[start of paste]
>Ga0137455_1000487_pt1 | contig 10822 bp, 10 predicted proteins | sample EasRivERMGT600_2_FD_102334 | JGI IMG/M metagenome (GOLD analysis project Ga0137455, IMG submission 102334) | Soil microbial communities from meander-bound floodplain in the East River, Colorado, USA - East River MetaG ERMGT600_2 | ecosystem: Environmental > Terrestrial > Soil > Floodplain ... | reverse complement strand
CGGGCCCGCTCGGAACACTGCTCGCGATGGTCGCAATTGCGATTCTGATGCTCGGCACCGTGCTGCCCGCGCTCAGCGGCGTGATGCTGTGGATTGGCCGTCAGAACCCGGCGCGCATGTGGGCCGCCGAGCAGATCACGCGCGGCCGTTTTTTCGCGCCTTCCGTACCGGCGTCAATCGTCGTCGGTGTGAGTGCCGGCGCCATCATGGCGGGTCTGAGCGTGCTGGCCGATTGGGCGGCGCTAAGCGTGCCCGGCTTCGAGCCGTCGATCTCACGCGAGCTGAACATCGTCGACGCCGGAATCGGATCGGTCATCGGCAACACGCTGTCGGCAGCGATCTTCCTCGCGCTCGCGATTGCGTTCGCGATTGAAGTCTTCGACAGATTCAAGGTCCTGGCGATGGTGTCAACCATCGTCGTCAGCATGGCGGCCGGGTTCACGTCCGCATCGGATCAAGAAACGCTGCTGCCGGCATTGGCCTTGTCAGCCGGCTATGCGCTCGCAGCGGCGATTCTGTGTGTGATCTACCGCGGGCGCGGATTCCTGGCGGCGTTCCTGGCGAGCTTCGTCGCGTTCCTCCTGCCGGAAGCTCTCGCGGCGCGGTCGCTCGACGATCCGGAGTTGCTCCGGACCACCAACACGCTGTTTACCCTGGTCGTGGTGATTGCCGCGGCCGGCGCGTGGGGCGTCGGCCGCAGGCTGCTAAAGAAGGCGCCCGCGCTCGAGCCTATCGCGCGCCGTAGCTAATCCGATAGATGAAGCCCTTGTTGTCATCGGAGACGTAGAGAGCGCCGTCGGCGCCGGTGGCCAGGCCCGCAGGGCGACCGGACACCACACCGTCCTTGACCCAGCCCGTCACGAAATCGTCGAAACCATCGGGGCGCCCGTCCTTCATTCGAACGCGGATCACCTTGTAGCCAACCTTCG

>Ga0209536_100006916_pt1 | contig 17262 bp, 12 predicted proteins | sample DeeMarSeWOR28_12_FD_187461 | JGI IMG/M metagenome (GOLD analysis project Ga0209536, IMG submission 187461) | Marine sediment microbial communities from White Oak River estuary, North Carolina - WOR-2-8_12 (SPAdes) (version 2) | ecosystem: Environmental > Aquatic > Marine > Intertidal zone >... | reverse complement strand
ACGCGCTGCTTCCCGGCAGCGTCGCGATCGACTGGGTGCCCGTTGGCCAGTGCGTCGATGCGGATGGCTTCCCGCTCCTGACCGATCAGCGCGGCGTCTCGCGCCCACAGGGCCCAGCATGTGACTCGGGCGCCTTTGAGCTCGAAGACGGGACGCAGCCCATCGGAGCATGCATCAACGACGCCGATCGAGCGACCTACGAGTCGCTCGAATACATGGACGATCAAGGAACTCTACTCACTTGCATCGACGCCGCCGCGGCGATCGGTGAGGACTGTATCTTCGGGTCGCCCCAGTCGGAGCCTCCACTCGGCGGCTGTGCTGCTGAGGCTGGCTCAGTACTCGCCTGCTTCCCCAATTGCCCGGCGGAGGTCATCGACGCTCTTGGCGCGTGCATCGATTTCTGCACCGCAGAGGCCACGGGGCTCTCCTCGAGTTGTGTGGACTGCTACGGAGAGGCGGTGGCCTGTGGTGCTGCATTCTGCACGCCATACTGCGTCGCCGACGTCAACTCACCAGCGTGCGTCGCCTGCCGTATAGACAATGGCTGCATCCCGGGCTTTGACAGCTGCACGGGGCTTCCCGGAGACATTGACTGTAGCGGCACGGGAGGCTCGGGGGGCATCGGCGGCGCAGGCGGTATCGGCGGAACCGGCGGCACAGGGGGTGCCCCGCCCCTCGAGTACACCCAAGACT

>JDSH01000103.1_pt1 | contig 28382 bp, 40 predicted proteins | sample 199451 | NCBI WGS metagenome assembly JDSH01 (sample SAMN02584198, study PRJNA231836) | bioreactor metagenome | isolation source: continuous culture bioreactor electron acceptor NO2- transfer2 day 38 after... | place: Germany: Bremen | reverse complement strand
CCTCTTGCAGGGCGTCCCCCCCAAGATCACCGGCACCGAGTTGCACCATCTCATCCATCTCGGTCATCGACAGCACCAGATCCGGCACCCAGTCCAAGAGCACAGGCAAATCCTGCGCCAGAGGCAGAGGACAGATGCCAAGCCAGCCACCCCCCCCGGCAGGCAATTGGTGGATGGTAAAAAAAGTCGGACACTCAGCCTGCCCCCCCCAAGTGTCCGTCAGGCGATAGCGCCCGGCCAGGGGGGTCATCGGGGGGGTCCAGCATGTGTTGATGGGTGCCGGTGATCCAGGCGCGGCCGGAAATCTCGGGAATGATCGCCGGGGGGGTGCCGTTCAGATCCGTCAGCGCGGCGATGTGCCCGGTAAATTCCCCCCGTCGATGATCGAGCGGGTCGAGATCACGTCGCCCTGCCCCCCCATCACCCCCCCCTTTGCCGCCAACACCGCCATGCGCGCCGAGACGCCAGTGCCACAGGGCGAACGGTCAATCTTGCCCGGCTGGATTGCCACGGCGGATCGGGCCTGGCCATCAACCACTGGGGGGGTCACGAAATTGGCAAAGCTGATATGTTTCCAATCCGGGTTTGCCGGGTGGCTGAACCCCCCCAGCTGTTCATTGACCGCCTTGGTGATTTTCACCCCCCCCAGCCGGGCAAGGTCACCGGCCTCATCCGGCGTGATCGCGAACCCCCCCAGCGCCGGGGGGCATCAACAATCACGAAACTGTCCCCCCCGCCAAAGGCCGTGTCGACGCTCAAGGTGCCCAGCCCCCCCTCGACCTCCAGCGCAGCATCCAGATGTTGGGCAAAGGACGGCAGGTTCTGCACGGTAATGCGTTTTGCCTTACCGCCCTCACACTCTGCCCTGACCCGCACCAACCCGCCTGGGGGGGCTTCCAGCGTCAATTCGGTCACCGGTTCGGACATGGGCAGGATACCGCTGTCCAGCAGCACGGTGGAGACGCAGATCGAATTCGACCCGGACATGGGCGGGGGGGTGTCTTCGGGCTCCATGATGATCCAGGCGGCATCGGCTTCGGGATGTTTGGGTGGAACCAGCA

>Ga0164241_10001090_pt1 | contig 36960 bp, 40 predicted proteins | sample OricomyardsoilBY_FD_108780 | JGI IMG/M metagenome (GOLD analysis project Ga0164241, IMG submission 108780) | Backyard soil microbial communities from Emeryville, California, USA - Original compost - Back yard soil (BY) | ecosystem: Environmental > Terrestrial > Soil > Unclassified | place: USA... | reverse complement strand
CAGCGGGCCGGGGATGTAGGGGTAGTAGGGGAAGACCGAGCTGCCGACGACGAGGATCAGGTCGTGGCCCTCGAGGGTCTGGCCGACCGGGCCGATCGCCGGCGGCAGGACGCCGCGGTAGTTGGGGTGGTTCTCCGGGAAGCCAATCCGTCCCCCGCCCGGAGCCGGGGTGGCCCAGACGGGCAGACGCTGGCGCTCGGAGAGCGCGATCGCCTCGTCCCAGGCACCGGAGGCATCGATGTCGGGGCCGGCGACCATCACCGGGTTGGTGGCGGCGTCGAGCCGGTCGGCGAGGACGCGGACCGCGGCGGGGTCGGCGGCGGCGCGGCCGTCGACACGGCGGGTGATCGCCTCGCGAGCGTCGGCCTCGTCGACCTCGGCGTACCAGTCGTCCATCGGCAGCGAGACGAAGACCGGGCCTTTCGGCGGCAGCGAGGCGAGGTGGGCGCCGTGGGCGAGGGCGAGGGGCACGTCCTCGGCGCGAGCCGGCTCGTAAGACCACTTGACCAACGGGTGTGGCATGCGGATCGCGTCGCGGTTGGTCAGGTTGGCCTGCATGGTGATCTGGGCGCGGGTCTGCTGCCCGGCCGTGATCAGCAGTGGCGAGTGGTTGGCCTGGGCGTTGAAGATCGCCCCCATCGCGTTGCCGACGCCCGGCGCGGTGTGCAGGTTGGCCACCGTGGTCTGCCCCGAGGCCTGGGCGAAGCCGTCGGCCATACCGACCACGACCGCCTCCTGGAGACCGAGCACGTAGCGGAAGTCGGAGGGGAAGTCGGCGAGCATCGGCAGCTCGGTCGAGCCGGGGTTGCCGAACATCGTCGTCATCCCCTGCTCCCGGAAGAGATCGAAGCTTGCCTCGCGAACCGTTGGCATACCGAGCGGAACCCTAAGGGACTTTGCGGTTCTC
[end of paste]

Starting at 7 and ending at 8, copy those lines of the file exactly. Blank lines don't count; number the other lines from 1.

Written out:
>Ga0164241_10001090_pt1 | contig 36960 bp, 40 predicted proteins | sample OricomyardsoilBY_FD_108780 | JGI IMG/M metagenome (GOLD analysis project Ga0164241, IMG submission 108780) | Backyard soil microbial communities from Emeryville, California, USA - Original compost - Back yard soil (BY) | ecosystem: Environmental > Terrestrial > Soil > Unclassified | place: USA... | reverse complement strand
CAGCGGGCCGGGGATGTAGGGGTAGTAGGGGAAGACCGAGCTGCCGACGACGAGGATCAGGTCGTGGCCCTCGAGGGTCTGGCCGACCGGGCCGATCGCCGGCGGCAGGACGCCGCGGTAGTTGGGGTGGTTCTCCGGGAAGCCAATCCGTCCCCCGCCCGGAGCCGGGGTGGCCCAGACGGGCAGACGCTGGCGCTCGGAGAGCGCGATCGCCTCGTCCCAGGCACCGGAGGCATCGATGTCGGGGCCGGCGACCATCACCGGGTTGGTGGCGGCGTCGAGCCGGTCGGCGAGGACGCGGACCGCGGCGGGGTCGGCGGCGGCGCGGCCGTCGACACGGCGGGTGATCGCCTCGCGAGCGTCGGCCTCGTCGACCTCGGCGTACCAGTCGTCCATCGGCAGCGAGACGAAGACCGGGCCTTTCGGCGGCAGCGAGGCGAGGTGGGCGCCGTGGGCGAGGGCGAGGGGCACGTCCTCGGCGCGAGCCGGCTCGTAAGACCACTTGACCAACGGGTGTGGCATGCGGATCGCGTCGCGGTTGGTCAGGTTGGCCTGCATGGTGATCTGGGCGCGGGTCTGCTGCCCGGCCGTGATCAGCAGTGGCGAGTGGTTGGCCTGGGCGTTGAAGATCGCCCCCATCGCGTTGCCGACGCCCGGCGCGGTGTGCAGGTTGGCCACCGTGGTCTGCCCCGAGGCCTGGGCGAAGCCGTCGGCCATACCGACCACGACCGCCTCCTGGAGACCGAGCACGTAGCGGAAGTCGGAGGGGAAGTCGGCGAGCATCGGCAGCTCGGTCGAGCCGGGGTTGCCGAACATCGTCGTCATCCCCTGCTCCCGGAAGAGATCGAAGCTTGCCTCGCGAACCGTTGGCATACCGAGCGGAACCCTAAGGGACTTTGCGGTTCTC